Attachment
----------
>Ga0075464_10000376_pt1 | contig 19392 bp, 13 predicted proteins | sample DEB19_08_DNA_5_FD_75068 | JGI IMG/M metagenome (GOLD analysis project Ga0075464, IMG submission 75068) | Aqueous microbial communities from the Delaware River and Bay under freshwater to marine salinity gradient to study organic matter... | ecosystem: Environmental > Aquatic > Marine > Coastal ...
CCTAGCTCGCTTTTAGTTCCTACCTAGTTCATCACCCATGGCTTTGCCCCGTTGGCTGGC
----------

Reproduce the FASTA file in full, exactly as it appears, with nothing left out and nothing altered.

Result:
>Ga0075464_10000376_pt1 | contig 19392 bp, 13 predicted proteins | sample DEB19_08_DNA_5_FD_75068 | JGI IMG/M metagenome (GOLD analysis project Ga0075464, IMG submission 75068) | Aqueous microbial communities from the Delaware River and Bay under freshwater to marine salinity gradient to study organic matter... | ecosystem: Environmental > Aquatic > Marine > Coastal ...
CCTAGCTCGCTTTTAGTTCCTACCTAGTTCATCACCCATGGCTTTGCCCCGTTGGCTGGC